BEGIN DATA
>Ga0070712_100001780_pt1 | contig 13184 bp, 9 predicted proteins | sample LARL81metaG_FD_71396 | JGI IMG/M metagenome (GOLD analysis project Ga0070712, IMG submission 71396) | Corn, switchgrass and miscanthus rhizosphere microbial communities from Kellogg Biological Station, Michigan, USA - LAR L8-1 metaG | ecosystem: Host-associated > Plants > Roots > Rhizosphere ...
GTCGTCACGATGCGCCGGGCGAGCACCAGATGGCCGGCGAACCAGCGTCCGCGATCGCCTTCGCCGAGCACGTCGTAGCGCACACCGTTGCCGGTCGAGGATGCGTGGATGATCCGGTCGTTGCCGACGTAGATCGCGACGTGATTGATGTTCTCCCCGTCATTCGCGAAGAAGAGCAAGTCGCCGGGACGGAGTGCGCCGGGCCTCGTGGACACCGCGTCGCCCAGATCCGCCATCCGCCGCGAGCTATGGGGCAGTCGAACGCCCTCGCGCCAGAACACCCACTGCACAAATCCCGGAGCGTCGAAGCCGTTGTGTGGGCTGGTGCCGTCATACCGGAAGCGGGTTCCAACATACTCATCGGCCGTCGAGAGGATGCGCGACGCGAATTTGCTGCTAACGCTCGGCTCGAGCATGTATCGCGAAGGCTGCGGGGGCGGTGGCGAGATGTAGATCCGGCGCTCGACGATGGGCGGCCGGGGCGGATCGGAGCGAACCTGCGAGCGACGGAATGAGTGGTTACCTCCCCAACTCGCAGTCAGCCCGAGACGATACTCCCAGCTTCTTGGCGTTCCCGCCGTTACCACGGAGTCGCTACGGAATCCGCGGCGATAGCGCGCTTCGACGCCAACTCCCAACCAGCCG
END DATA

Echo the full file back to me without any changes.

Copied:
>Ga0070712_100001780_pt1 | contig 13184 bp, 9 predicted proteins | sample LARL81metaG_FD_71396 | JGI IMG/M metagenome (GOLD analysis project Ga0070712, IMG submission 71396) | Corn, switchgrass and miscanthus rhizosphere microbial communities from Kellogg Biological Station, Michigan, USA - LAR L8-1 metaG | ecosystem: Host-associated > Plants > Roots > Rhizosphere ...
GTCGTCACGATGCGCCGGGCGAGCACCAGATGGCCGGCGAACCAGCGTCCGCGATCGCCTTCGCCGAGCACGTCGTAGCGCACACCGTTGCCGGTCGAGGATGCGTGGATGATCCGGTCGTTGCCGACGTAGATCGCGACGTGATTGATGTTCTCCCCGTCATTCGCGAAGAAGAGCAAGTCGCCGGGACGGAGTGCGCCGGGCCTCGTGGACACCGCGTCGCCCAGATCCGCCATCCGCCGCGAGCTATGGGGCAGTCGAACGCCCTCGCGCCAGAACACCCACTGCACAAATCCCGGAGCGTCGAAGCCGTTGTGTGGGCTGGTGCCGTCATACCGGAAGCGGGTTCCAACATACTCATCGGCCGTCGAGAGGATGCGCGACGCGAATTTGCTGCTAACGCTCGGCTCGAGCATGTATCGCGAAGGCTGCGGGGGCGGTGGCGAGATGTAGATCCGGCGCTCGACGATGGGCGGCCGGGGCGGATCGGAGCGAACCTGCGAGCGACGGAATGAGTGGTTACCTCCCCAACTCGCAGTCAGCCCGAGACGATACTCCCAGCTTCTTGGCGTTCCCGCCGTTACCACGGAGTCGCTACGGAATCCGCGGCGATAGCGCGCTTCGACGCCAACTCCCAACCAGCCG